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Agricultural Bank inches up in Hong Kong debut

 Chinese words which reads "Congratulations on Agricultural Bank of China's Trading Debut" is displayed at the Shanghai Stock Exchange in Shanghai, Ch...
 Xiang Junbo, Chairman of the Board of Directors at the Agricultural Bank of China, second from right, and Yu Zhengsheng, Secretary of the Communist P...
 In this July 6, 2010 photo, a woman walks past the entrance of an Agricultural Bank of China branch in Beijing, China. State-owned Agricultural Bank ...
 Xiang Junbo, chairman of Agricultural Bank of China, speaks during the listing ceremony at the Hong Kong Stock Exchange Friday, July 16, 2010. Agricu...

China Agriculture Bank

Chinese words which reads "Congratulations on Agricultural Bank of China's Trading Debut" is displayed at the Shanghai Stock Exchange in Shanghai, Ch...

China Agriculture Bank

Xiang Junbo, Chairman of the Board of Directors at the Agricultural Bank of China, second from right, and Yu Zhengsheng, Secretary of the Communist P...

China Agricultural Bank IPO

In this July 6, 2010 photo, a woman walks past the entrance of an Agricultural Bank of China branch in Beijing, China. State-owned Agricultural Bank ...

Hong Kong Agricultural Bank IPO

Xiang Junbo, chairman of Agricultural Bank of China, speaks during the listing ceremony at the Hong Kong Stock Exchange Friday, July 16, 2010. Agricu...

Agricultural Bank of China's shares inched up in trading on the Hong Kong stock exchange Friday, despite a tepid reception in Shanghai, as the rural lender rolled out a massive initial public offering worth up to $22.1 billion.
The last of China's "big four" state-owned commercial lenders to list started trading at HK$3.25 _ 1.6 percent above its offer price of HK$3.20 _ and rose as high as HK$3.31 during the day before closing at HK$3.27.
The Hong Kong IPO marked the international portion of the bank's dual-listing. Unlike the Shanghai bourse, the stock exchange in this semiautonomous southern Chinese territory is open to foreign investors.
On Thursday, Chinese investors were lukewarm toward the bank on its Shanghai debut, with the stock closing 1 percent above its IPO price at 2.71 yuan. It fell 0.4 percent on Friday, closing at 2.69 yuan.
The bank is seen as weaker and less profitable than its peers, given that it operates a costly network of far-flung rural branches and its non-performing loan ratio is higher than other major banks at about 3 percent. Bank executives, however, tout its strong presence in the countryside as an untapped engine for growth.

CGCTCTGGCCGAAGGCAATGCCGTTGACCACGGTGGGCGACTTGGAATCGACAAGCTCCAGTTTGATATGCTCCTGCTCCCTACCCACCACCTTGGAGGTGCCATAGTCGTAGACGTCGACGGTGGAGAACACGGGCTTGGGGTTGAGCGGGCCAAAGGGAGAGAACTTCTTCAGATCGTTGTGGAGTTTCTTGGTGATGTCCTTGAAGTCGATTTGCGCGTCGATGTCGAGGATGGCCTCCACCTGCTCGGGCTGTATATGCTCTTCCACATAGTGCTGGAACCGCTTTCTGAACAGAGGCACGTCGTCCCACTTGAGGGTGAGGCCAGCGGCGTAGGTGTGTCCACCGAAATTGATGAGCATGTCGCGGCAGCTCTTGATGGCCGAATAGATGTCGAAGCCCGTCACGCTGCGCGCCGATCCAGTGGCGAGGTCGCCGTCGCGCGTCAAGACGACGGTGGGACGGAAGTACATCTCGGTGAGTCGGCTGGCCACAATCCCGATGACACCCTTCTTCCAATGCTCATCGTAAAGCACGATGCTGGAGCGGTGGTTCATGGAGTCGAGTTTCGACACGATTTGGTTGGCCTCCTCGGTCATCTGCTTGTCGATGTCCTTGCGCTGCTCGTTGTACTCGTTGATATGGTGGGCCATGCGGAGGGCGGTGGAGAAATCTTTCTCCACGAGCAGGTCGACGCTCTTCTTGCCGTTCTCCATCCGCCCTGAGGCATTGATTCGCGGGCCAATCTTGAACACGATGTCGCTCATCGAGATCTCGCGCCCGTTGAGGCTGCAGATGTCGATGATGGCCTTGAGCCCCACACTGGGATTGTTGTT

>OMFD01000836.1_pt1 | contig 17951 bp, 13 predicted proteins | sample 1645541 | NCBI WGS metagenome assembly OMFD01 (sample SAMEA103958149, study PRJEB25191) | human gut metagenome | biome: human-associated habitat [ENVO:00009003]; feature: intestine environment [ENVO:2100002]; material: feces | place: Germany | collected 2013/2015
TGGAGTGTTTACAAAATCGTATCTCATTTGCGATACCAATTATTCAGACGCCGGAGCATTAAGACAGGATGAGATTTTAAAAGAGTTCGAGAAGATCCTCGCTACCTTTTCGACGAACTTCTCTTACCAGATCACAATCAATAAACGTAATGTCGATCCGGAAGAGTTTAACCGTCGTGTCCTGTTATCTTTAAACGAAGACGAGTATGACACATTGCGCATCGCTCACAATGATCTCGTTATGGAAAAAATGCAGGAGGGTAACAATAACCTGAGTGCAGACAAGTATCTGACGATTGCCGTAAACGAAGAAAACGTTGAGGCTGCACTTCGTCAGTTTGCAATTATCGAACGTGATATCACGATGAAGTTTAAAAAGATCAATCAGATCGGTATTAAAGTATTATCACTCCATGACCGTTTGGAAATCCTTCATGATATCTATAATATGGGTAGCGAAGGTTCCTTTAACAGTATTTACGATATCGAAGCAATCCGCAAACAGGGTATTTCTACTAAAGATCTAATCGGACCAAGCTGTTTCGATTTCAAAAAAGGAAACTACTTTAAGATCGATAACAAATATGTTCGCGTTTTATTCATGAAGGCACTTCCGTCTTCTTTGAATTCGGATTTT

Chinese stock prices have also been weighed down by concerns about an overflow of new shares, down 25 percent from the start of the year.
While Chinese banks are considered the world's strongest after avoiding the credit turmoil in the West, local authorities have warned about a possible spike in bad loans after last year's lending boom unleashed by a government stimulus plan. The ratings agency Fitch warned earlier this week that some Chinese banks may be downplaying the scale of their lending with complex deals.
Agricultural Bank Chairman Xiang Junbo said Friday he was happy with the market reaction given the current conditions. The bank had little choice in the timing of the listing because Chinese regulators ordered banks to replenish capital after last year's lending spree.
"I think our stock has always been very popular. It hasn't been unpopular. You should know better than I what state the global capital markets are in," Xiang told reporters in Hong Kong shortly after listing ceremony on Friday.
"I'm very happy with the stock price today," he said.
The head of a Hong Kong securities house said prices in Hong Kong were propped up by institutional investors who bought more shares. Fulbright Securities Ltd. General Manager Francis Lun said the stock did fine considering the low expectations after the Shanghai debut, adding he expected greater interest in shares once the bank uses the proceeds from the IPO to improve its finances.
"It's a presentable result. It did not fall below its IPO price," Lun said.
An analyst at French investment bank Societe Generale said ABC's first-day performances in Hong Kong and Shanghai were disappointing, but added it was too early to pass judgment on the listings.
"Most people were looking for 5 percent (in gains)," said Todd Martin, the bank's Hong Kong-based Asia Equity Strategist. "The markets were looking for instant satisfaction, but people need to give it a week."
The bank sold 25.4 billion shares in Hong Kong and 22.2 billion shares in Shanghai, raising $19.2 billion. The total could rise to $22.1 billion if underwriters exercise an overallotment option by Aug. 5 to purchase additional shares, according to the prospectus. If that happens, the listing would eclipse the global IPO record of $21.9 billion set in October 2006 by another Chinese state-owned lender, Industrial & Commercial Bank of China Ltd.
The bank has drawn strong backing from sovereign funds and other institutional investors still bullish about China's prospects despite recent weakness in its stock markets.
Major foreign investors in the Hong Kong offering include some of the territory's biggest tycoons and also Qatar Investment Authority ($2.8 billion), Kuwait Investment Authority ($800 million), Britain's Standard Chartered Bank ($500 million), Dutch bank Radobank Nederland ($250 million), Australia's Seven Group Holdings Ltd. ($250 million) and Singapore's Temasek Holdings ($200 million).
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Online:
http://www.abchina.com/en/default.htm